Survey Gives Snapshot on Clinician Satisfaction With Atopic Dermatitis Care

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Dermatologists and primary care physicians believe there is a significant unmet need for treatments for patients with mild or moderate atopic dermatitis.

A new survey of dermatologists and primary care physicians show significant concern over the current stable of treatments for patients with atopic dermatitis.

A team, led by Pierette Kiewiet de Jonge, Evelo Biosciences, evaluated the current prescribing trends for dermatologists and primary care physicians for the treatment of patients with atopic dermatitis in the US and what the unmet needs are among this patient population.

Atopic dermatitis currently affects an estimated 200 million individuals globally, including approximately 10 million people in the US.

“In the US, topical therapy remains the mainstay treatment among dermatologists and PCPs,” the authors wrote. “Approximately 85% of mild and 65% of moderate [atopic dermatitis] patients receive treatments that do not address the systemic inflammation underlying atopic disease.”

The Responders

In the study, the investigators conducted a structured, online qualitative survey disseminated to 96 dermatologists and 37 primary care physicians between January and February 2022.

The product share results were weighted by reported patient volume, with clinicians who treated more patients with atopic dermatitis carrying more weight than those who treat fewer patients.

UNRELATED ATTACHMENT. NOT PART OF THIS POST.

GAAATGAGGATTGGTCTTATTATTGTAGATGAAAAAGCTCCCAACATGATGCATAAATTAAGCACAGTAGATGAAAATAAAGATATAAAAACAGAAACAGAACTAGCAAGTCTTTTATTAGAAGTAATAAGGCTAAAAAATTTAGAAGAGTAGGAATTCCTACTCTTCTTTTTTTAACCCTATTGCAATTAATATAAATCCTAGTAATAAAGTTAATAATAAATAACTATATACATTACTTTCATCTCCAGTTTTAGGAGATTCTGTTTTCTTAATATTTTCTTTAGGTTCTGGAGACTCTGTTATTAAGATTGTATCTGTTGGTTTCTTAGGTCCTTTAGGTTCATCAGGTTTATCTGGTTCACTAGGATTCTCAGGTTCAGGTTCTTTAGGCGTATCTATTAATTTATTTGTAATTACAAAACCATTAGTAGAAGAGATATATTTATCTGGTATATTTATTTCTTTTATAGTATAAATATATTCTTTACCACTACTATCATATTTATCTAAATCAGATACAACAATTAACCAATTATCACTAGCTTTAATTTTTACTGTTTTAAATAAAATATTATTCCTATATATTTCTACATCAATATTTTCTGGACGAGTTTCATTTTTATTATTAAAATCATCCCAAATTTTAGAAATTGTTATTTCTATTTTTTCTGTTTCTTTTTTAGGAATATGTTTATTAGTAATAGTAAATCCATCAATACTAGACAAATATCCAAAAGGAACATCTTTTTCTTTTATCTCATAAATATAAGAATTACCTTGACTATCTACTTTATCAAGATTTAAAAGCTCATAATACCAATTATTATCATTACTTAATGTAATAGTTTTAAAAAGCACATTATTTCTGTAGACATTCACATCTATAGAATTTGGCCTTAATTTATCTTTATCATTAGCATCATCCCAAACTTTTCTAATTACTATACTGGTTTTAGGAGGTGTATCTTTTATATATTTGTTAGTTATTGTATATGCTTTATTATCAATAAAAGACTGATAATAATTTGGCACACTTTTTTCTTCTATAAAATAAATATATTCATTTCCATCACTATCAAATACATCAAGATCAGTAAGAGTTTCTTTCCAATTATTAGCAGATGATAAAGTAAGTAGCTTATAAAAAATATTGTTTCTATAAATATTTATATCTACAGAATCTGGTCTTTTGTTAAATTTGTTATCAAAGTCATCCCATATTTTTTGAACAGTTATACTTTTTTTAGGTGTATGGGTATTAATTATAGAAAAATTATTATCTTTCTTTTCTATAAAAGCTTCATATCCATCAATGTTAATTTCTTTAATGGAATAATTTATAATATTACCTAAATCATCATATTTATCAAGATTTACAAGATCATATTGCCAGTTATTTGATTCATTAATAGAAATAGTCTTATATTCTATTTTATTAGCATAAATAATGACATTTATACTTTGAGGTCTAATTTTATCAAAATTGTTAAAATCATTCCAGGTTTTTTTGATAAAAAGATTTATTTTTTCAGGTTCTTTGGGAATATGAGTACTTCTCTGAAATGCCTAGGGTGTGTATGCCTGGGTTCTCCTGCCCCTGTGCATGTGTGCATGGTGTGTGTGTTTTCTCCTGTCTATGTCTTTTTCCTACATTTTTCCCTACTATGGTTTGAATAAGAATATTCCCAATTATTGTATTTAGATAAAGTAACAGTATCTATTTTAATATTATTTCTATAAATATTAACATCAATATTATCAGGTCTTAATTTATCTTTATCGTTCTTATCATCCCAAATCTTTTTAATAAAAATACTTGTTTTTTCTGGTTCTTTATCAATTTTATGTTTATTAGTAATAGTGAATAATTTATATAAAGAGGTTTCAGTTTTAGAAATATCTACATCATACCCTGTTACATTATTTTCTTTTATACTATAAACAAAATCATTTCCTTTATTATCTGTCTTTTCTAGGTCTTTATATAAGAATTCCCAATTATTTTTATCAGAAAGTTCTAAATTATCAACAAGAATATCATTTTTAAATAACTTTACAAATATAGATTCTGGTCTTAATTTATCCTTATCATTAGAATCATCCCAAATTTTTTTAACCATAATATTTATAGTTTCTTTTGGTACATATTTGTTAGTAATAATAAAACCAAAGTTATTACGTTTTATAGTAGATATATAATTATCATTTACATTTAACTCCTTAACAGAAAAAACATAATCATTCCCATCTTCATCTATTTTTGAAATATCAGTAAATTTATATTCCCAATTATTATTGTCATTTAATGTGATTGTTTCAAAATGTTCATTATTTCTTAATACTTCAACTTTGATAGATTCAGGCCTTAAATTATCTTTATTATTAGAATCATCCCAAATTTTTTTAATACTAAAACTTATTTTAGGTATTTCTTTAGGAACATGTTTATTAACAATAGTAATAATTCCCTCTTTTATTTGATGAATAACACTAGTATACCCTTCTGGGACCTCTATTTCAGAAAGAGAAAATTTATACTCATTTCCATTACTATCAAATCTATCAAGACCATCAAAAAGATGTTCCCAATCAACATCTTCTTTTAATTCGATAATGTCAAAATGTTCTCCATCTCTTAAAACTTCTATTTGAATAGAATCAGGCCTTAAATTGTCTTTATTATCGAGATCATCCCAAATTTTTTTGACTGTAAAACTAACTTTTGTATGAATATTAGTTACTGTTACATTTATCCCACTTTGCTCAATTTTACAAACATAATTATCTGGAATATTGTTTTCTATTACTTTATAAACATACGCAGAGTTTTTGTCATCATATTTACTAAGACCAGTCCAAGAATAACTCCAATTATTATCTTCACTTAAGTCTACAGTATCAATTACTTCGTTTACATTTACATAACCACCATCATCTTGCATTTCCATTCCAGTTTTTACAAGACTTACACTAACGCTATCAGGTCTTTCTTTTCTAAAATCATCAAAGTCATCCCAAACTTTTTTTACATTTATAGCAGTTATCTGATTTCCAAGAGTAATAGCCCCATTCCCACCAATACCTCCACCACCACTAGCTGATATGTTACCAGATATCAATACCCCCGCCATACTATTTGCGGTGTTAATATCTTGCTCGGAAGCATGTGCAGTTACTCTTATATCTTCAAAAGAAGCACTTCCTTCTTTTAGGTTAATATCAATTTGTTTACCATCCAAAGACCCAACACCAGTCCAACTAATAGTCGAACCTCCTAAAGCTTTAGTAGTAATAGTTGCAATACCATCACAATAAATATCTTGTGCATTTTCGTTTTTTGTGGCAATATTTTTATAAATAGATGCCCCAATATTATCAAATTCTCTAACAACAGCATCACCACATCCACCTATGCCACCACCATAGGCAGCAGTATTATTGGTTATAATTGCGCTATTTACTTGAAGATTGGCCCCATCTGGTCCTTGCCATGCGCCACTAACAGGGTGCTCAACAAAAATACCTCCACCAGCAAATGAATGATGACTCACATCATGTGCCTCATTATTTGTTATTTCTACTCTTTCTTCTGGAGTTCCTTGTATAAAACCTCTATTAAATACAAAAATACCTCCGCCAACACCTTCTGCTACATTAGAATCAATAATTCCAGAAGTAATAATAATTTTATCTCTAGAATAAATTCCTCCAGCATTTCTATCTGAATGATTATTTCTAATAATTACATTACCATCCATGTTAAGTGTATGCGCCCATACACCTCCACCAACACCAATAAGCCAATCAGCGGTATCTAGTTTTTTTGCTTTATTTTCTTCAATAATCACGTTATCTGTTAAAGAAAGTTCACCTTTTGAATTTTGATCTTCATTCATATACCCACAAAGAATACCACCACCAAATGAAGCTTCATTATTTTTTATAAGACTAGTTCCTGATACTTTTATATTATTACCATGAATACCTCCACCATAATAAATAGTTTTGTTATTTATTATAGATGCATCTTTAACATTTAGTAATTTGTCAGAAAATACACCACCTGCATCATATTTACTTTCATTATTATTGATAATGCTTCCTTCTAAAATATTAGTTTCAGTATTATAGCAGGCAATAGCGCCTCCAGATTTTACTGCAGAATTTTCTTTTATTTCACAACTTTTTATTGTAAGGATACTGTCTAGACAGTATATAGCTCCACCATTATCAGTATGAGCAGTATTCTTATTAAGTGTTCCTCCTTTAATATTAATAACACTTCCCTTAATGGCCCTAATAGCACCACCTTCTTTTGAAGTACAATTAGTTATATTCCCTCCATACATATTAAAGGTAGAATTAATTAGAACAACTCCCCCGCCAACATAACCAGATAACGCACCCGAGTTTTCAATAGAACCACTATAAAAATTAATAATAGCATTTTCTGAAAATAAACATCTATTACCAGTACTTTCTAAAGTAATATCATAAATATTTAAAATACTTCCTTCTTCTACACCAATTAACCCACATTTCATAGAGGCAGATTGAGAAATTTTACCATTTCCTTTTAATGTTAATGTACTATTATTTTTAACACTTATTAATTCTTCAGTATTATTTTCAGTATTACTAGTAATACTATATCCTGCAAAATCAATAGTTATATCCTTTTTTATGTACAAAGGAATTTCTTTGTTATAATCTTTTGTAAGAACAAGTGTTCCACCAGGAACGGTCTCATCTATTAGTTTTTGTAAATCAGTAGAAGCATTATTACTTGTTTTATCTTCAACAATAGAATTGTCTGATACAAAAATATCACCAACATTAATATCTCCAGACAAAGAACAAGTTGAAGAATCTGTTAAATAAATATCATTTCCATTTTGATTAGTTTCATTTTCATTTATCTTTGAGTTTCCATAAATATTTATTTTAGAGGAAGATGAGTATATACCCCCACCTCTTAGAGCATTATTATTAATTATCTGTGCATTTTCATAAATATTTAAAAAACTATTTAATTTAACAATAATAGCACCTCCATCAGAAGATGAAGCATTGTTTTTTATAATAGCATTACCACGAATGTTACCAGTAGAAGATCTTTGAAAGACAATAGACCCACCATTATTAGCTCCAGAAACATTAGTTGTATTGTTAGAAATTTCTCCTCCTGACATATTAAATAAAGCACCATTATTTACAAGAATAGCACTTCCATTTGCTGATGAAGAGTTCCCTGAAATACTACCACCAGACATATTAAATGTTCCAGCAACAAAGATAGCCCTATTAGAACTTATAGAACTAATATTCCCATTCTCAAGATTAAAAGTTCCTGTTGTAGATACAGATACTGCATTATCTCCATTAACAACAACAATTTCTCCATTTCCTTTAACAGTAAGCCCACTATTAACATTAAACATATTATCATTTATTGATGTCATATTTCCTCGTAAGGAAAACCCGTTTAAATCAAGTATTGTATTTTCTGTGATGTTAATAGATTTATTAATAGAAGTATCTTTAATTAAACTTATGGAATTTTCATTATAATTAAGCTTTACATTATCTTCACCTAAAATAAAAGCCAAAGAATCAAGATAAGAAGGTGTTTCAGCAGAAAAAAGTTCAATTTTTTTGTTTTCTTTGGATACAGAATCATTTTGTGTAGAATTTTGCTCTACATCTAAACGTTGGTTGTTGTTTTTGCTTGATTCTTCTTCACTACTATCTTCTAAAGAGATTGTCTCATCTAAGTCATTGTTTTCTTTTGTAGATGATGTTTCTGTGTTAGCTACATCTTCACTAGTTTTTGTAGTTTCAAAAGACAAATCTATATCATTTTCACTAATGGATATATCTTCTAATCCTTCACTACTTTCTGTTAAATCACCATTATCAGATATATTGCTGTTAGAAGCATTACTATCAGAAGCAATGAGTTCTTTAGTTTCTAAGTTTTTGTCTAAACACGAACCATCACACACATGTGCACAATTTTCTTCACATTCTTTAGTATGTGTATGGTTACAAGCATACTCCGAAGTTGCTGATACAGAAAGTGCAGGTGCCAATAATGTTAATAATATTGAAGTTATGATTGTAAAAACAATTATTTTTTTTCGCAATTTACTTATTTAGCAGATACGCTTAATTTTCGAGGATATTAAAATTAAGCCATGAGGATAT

Each participant also assessed the severity of patients based on clinical practice.

The results show dermatologists and primary care physicians believe about 75% of their patients with atopic dermatitis have mild-to-moderate disease severity, with slightly more primary care physicians suggesting more severe disease.

The Need for Better Therapies

However, the respondents also said there is an unmet need for therapies that are safe, effective, affordable, and durable for patients with mild-to-moderate disease.

The responses show 51% say there is a need for more effective treatments, 47% said there needs to be safer treatments, and 23% said there needs to be treatments with better costs or coverage. Generally, more dermatologists felt strongly about the need for new medicines than the primary care physicians.

The survey also gave responders the opportunity to voice concerns or dissatisfactions with the current state of care.

For example, 68% of dermatologists said there are significant unmet needs in treating mild atopic dermatitis, while 84% said there are significant unmet needs for treating moderate atopic dermatitis.

For primary care physicians, 59% said there are significant unmet needs treating mild disease. However, 89% of primary care physicians surveyed said there are significant unmet needs in treating moderate disease.

Generally, topical treatments were the most predominantly used among dermatologists.

For both dermatologists and primary care physicians, topical treatments were the most common treatment, followed by steroids and biologics.

“Significant unmet medical need exists for new treatment options, especially oral therapies, for mild and moderate AD patients,” the authors wrote. “Physicians most frequently expressed the need for effective, safe/well-tolerated, affordable, and durable treatments."

The study, “Prescribing trends and unmet medical need in the treatment of mild and moderate atopic dermatitis among dermatologists and primary care physicians in the United States,” was published online.